When motorists look above Soledad Canyon Road toward Canyon View Estates, there’s a stretch of solar panels that’s growing more expansive.
Although the city has been unable to do much about the solar panels going up behind Canyon View Estates, the public outcry has moved leaders to try. But different people have received different explanations.
According to community activist Alan Ferdman, city Community Development Director Tom Cole told him at the Nov. 14 City Council meeting that the city put in a public records request to find out where the mobile home park property ends and the city-owned land begins. Ferdman said that if the entitlement, so called because it entitles the landowner to develop the land in accordance with the agency/entity in charge, doesn’t include the hillside on which the panels now sit, the city would have the right to demand the Canyon View Estates owners to seek a permit with it.
Currently, because Canyon View Estates is classified as a manufactured home-planned unit development, the only approval needed is from the state Department of Housing and Community Development, or HCD.
However, when the Gazette attempted to confirm Ferdman’s information with Cole, it got a call back from Associate Planner Dave Peterson, who said entitlements were not part of the request.
“We contacted Housing and Community Development and we put in a public records request for the extent of the solar project,” Peterson said, “just to see what the improvements are.”
Told of this, Ferdman was inclined to believe Peterson over Cole, but it, nonetheless, angered him.
“I’m so discouraged with that whole group of people,” Ferdman said. “Every guy I talk to gives me a different story. This is typical.”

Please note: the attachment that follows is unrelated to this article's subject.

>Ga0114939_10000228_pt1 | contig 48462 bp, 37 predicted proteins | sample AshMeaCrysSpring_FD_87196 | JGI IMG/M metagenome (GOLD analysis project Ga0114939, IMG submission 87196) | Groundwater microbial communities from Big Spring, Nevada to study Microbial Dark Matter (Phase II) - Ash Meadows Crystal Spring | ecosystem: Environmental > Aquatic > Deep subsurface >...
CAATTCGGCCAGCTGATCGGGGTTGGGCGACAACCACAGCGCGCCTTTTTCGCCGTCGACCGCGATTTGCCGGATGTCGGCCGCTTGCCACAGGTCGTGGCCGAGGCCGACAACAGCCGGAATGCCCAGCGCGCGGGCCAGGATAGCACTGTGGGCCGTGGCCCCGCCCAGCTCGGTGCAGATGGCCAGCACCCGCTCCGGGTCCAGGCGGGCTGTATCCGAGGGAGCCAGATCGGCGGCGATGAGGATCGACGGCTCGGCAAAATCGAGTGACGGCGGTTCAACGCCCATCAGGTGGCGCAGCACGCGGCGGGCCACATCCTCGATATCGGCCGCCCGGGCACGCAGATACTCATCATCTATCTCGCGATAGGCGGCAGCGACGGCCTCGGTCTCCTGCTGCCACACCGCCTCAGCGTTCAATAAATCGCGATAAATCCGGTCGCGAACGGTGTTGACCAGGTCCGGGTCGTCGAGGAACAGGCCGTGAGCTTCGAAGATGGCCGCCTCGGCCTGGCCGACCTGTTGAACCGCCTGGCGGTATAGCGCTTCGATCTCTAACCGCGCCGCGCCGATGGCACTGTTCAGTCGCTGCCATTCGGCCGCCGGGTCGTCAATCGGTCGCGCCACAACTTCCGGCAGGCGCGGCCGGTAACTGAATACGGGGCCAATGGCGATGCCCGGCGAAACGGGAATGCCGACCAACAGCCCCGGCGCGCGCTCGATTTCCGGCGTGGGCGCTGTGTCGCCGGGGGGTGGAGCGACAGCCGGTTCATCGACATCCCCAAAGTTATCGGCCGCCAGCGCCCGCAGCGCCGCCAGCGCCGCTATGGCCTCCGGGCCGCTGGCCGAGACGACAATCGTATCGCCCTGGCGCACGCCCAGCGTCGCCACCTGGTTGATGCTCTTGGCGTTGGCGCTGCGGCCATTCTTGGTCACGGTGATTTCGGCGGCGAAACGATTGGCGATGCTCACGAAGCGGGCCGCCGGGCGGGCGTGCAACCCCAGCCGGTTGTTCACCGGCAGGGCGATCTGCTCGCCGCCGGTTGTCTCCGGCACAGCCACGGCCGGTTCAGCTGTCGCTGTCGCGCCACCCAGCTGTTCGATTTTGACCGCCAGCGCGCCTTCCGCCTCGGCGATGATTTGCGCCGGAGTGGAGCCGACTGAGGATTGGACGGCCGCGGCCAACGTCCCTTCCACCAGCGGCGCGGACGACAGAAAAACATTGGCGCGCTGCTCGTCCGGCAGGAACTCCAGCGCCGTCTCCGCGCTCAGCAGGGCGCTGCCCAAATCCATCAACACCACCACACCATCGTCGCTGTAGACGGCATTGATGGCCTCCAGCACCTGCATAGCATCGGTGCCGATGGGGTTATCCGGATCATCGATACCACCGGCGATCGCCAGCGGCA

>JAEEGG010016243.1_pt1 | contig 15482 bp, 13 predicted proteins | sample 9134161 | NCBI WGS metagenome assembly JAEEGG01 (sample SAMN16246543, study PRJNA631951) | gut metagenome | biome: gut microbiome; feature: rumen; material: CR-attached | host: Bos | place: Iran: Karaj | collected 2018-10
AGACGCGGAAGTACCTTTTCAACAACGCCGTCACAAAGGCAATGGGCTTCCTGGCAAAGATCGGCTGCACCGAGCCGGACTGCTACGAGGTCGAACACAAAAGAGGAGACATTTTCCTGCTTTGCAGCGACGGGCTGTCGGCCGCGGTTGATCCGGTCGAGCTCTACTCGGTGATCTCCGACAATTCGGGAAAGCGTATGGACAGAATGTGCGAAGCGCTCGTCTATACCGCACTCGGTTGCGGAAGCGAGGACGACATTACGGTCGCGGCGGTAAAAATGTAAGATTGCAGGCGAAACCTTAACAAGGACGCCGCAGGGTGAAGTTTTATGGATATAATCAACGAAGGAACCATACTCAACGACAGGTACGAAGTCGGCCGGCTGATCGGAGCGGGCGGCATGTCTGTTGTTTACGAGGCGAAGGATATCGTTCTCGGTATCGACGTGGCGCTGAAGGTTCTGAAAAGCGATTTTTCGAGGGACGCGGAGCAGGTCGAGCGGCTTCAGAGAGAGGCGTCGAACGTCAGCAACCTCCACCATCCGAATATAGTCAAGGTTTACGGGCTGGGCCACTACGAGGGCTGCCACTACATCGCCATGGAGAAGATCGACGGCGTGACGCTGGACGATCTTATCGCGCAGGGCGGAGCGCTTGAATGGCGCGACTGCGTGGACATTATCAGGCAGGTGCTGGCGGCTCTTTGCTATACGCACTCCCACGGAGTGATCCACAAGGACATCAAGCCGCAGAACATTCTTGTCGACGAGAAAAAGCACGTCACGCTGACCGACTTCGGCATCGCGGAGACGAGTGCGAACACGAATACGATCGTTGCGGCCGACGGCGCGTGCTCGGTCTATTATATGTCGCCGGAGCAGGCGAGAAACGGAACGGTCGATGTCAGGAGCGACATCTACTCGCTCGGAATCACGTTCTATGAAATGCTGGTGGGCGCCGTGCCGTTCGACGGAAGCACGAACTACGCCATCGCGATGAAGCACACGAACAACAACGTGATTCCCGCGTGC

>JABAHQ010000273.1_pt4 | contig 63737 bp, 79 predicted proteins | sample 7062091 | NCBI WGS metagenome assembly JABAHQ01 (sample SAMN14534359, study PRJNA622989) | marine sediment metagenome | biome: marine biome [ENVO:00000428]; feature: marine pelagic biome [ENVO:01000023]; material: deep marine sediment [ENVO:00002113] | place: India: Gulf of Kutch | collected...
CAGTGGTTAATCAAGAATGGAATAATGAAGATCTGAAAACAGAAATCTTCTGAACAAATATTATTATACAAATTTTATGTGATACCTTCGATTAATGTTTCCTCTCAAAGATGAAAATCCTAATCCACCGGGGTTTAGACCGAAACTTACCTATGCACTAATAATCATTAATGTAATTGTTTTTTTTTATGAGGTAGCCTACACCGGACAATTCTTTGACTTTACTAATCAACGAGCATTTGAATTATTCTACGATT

Without the city’s knowledge, the Canyon View Estates owners, led by Managing Director Kerry Seidenglanz, received permits to install 6,000 solar panels on the hill overlooking the property.
Seidenglanz has acknowledged the panels are an eyesore but believes the benefits far outweigh the aesthetics. He said the complex will have power during a rolling blackout, but he didn’t say how the power would be stored, or if he would sell excess power back to Southern California Edison.
Calls to Seidenglanz for this story led to a representative from his real estate company telling the Gazette, “He’s not taking your calls.”
According to Steve Hochman, an energy broker with Solarhawk, it is possible for someone to sell power back to Edison, “but it’s not set up for you to make a profit. They will pay you four cents per kilowatt-hour. You’re paying about 16 cents.”
Hochman also said that unless Canyon View has a battery backup and generator, the power couldn’t be stored. And in the event of a rolling blackout, the loop between the battery and the homes must not be linked to the power grid or it will shut down.
It’s also not known what kind of billing system Edison has with Canyon View. Edison Senior Project Manager Julia Roether said she could not specify any single account but said most mobile-home parks are set up on a landlord’s “master meter/sub-meter” plan.
According to an Edison web page about multi-family rates and reading meters, a landlord receives a master-meter bill that is broken into sub-meter bills for each unit. Rates billed to tenants by the landlord must be the same as the rates billed to the landlord. These rates must be posted in a place where tenants can read them. Homeowners receive an electric bill at the same time as the landlord so they can compare the charges.
Seidenglanz has said each unit has its own meter and is connected to the power grid.